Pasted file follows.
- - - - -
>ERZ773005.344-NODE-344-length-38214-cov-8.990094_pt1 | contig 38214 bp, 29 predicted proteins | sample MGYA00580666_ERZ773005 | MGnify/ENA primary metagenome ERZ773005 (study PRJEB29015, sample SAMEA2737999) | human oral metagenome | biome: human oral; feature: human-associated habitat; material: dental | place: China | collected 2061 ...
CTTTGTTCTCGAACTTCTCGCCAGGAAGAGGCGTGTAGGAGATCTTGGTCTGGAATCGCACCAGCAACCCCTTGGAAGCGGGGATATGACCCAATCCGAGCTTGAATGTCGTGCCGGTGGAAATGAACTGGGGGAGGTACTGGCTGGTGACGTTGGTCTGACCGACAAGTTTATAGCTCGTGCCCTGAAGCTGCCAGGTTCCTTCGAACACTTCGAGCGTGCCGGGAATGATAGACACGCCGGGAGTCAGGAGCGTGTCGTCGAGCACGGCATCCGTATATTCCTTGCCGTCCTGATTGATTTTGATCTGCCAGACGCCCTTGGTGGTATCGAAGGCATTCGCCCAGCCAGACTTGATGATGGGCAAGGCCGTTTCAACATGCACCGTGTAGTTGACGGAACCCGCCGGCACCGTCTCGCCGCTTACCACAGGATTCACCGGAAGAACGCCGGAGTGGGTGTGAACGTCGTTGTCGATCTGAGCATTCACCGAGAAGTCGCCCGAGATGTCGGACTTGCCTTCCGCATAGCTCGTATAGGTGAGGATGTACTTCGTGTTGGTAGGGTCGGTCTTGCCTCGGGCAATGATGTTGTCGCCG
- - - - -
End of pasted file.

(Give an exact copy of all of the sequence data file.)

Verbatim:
>ERZ773005.344-NODE-344-length-38214-cov-8.990094_pt1 | contig 38214 bp, 29 predicted proteins | sample MGYA00580666_ERZ773005 | MGnify/ENA primary metagenome ERZ773005 (study PRJEB29015, sample SAMEA2737999) | human oral metagenome | biome: human oral; feature: human-associated habitat; material: dental | place: China | collected 2061 ...
CTTTGTTCTCGAACTTCTCGCCAGGAAGAGGCGTGTAGGAGATCTTGGTCTGGAATCGCACCAGCAACCCCTTGGAAGCGGGGATATGACCCAATCCGAGCTTGAATGTCGTGCCGGTGGAAATGAACTGGGGGAGGTACTGGCTGGTGACGTTGGTCTGACCGACAAGTTTATAGCTCGTGCCCTGAAGCTGCCAGGTTCCTTCGAACACTTCGAGCGTGCCGGGAATGATAGACACGCCGGGAGTCAGGAGCGTGTCGTCGAGCACGGCATCCGTATATTCCTTGCCGTCCTGATTGATTTTGATCTGCCAGACGCCCTTGGTGGTATCGAAGGCATTCGCCCAGCCAGACTTGATGATGGGCAAGGCCGTTTCAACATGCACCGTGTAGTTGACGGAACCCGCCGGCACCGTCTCGCCGCTTACCACAGGATTCACCGGAAGAACGCCGGAGTGGGTGTGAACGTCGTTGTCGATCTGAGCATTCACCGAGAAGTCGCCCGAGATGTCGGACTTGCCTTCCGCATAGCTCGTATAGGTGAGGATGTACTTCGTGTTGGTAGGGTCGGTCTTGCCTCGGGCAATGATGTTGTCGCCG